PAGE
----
The National Highway Traffic Safety Administration (NHTSA) has launched its Drive Sober or Get Pulled Over campaign just in time for Labor Day.
The phrase sounds catchy, but what does it really mean?
The campaign, which runs from August 18 to September 4, focuses on law enforcement to end drunk driving accidents.
Labor Day weekend is notorious for excessive alcohol consumption. The increased threat of a DWI will dissuade at least some drinkers from driving.
Dallas and Fort Worth police departments will be on high alert. They may even set up roadblocks to randomly check drivers for intoxication. Even a very careful drunk driver — which is an oxymoron — risks a DWI.
And that tactic of not blowing? A no-refusal policy means judges are available to issue warrants to test suspected drunk drivers for blood alcohol content.
I wish these policies were employed every day in Dallas-Fort Worth. Intoxicated people might think twice with a greater chance of being arrested. Those who drove anyway could be stopped before they injured others.
Plan while you can
Texas has another message for this holiday weekend: Plan while you can. This makes a lot of sense. If you know you’re going to have a drink, why not arrange your ride home ahead of time.
As the TxDOT points out, the designated driver should not be the person who is least drunk, but rather a person who has consumed zero alcohol. This might be a sober friend or a taxi driver.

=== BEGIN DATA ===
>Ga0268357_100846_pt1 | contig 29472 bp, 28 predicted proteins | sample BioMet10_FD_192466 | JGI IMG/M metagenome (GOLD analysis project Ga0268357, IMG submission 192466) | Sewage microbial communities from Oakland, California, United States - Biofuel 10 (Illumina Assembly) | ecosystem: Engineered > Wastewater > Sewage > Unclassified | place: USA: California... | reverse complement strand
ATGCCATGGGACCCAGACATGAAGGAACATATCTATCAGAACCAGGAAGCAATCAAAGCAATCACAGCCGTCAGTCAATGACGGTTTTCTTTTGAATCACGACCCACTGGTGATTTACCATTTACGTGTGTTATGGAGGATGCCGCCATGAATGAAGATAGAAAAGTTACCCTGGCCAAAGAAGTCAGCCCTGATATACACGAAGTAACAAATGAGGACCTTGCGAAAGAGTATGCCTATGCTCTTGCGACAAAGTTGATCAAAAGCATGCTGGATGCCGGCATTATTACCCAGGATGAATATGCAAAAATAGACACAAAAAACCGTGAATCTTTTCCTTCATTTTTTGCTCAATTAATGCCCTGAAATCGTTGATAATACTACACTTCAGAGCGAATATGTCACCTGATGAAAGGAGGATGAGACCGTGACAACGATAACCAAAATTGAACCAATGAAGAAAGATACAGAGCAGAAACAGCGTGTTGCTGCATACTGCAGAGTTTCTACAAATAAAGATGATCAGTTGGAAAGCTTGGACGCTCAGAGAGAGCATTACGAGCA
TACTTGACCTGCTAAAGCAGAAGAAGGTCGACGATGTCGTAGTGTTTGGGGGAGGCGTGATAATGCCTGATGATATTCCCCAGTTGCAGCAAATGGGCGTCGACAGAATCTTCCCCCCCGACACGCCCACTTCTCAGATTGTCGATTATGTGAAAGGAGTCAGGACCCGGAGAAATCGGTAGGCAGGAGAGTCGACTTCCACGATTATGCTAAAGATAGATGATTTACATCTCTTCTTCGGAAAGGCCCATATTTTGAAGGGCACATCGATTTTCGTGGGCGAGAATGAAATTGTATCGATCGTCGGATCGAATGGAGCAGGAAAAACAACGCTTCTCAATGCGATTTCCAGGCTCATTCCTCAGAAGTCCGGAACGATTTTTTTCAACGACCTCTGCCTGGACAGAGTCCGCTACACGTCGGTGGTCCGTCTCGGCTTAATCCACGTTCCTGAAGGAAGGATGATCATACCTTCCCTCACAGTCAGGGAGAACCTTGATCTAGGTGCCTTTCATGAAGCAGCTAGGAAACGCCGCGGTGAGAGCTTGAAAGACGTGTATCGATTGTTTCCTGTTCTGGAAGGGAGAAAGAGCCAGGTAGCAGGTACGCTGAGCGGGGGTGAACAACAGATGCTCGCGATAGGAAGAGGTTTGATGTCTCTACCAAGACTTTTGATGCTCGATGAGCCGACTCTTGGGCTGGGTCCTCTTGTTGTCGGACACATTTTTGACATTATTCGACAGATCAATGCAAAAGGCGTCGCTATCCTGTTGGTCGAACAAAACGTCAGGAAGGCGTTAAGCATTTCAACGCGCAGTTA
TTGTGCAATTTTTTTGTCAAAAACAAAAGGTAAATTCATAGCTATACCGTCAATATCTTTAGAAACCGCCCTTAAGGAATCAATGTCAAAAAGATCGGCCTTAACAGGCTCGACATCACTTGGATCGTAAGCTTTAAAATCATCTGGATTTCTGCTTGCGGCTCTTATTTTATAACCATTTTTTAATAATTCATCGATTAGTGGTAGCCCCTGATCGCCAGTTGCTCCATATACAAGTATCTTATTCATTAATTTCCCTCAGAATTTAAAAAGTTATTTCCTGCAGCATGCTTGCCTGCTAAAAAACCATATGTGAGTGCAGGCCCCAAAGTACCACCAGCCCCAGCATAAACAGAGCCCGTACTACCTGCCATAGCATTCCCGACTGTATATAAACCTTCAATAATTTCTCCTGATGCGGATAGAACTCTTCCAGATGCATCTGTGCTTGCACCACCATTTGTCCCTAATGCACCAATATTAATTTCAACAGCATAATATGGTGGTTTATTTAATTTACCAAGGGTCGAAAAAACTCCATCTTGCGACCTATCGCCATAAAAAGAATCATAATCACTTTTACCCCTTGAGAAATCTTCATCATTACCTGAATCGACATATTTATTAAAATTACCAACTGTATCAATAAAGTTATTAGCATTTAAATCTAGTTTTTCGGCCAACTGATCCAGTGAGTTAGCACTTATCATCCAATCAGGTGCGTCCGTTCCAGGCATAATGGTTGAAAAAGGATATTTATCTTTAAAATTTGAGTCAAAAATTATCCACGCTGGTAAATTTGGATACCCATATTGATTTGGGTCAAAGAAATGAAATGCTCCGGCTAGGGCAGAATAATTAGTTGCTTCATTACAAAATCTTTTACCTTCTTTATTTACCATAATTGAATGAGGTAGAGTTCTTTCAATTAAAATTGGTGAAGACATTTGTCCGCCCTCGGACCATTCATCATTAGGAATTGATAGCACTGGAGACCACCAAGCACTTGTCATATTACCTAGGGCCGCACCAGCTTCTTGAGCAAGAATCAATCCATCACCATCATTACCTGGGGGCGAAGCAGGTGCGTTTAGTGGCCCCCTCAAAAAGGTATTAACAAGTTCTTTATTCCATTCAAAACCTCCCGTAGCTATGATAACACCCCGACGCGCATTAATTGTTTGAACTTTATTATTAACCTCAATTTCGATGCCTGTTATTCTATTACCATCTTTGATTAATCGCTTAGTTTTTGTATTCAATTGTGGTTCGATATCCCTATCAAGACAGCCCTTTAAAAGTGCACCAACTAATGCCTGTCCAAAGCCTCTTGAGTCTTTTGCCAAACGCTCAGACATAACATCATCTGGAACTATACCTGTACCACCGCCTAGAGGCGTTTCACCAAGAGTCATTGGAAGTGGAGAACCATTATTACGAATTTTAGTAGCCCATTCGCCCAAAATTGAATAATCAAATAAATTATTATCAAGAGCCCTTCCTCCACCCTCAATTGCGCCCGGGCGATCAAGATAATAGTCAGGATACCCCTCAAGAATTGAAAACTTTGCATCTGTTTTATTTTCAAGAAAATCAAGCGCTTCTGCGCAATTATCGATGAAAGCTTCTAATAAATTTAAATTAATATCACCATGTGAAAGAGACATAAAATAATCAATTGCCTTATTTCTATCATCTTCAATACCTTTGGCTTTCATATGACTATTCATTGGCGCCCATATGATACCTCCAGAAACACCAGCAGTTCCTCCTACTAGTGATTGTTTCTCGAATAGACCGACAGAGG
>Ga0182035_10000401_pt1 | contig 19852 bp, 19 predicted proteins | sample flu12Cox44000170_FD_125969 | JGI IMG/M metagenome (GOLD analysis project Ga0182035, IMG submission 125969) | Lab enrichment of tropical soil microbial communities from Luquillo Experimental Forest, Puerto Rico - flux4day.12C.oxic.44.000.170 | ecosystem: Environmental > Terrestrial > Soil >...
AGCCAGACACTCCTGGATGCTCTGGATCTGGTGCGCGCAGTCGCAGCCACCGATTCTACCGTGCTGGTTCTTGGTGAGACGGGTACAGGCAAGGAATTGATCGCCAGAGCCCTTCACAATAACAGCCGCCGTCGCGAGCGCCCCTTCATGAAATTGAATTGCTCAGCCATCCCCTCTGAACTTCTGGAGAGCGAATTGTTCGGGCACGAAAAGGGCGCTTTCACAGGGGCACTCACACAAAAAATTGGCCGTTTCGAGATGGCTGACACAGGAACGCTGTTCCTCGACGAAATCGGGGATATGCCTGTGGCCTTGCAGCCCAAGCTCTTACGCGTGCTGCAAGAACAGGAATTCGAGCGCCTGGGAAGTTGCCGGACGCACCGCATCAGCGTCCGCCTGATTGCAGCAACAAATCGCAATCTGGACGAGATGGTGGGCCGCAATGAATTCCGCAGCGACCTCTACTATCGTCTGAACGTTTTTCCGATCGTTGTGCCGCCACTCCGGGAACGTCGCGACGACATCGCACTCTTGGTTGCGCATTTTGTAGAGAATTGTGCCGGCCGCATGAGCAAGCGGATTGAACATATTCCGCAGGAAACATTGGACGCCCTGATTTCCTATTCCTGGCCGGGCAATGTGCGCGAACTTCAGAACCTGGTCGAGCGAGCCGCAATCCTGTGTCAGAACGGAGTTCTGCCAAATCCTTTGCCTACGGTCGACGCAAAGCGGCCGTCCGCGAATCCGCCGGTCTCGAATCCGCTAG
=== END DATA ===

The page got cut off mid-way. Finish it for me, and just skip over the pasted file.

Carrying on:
A person who has had “only a couple of drinks,” as the saying goes, may still be over the legal limit. What could those drinks cost? Arrest, loss of driver’s license, up to $17,000 in fines, and incarceration, if the driver gets pulled over. Her life and the lives of her friends or strangers if she wrecks.
Data paints a frightening picture
Law enforcement agencies also collect crucial data during the Drive Sober or Get Pulled Over campaigns. The statistics demonstrate how dire the situation is.
35,092 people died in traffic accidents in 2015. Twenty-nine percent were alcohol related.
Prior to 2015 our nation had experienced a steady decline in fatal traffic crashes, and in alcohol related crashes in particular. Sadly, this positive trend didn’t last. Overall traffic deaths increased by 7.2 percent from 2014 to 2015, including a 3.2 percent increase in drunk driving fatalities. The drunk driving death toll was 9,943 in 2014 and 10,265 the next year.
In Texas, a DUI-related crash occurs every 21 minutes and 18 seconds. This already shocking number increases during the three-day Labor Day weekend. Texas reported 359 alcohol-related crashes on Labor Day in 2015 that resulted in 12 deaths and 36 serious injuries.
Statistics can start to sound like a long list of numbers. But, for every number, there is a person whose life has been cut short and a devastated family.
I have covered drunk driving accidents extensively in my blog and am publishing posts on MADD’s website to guide victims of drunk driving crashes through the legal system. I handle many DUI accident claims in my personal injury law practice and understand how horrible, and yet totally preventable, drunk driving accidents can be.
Enjoy your Labor Day weekend! And be safe!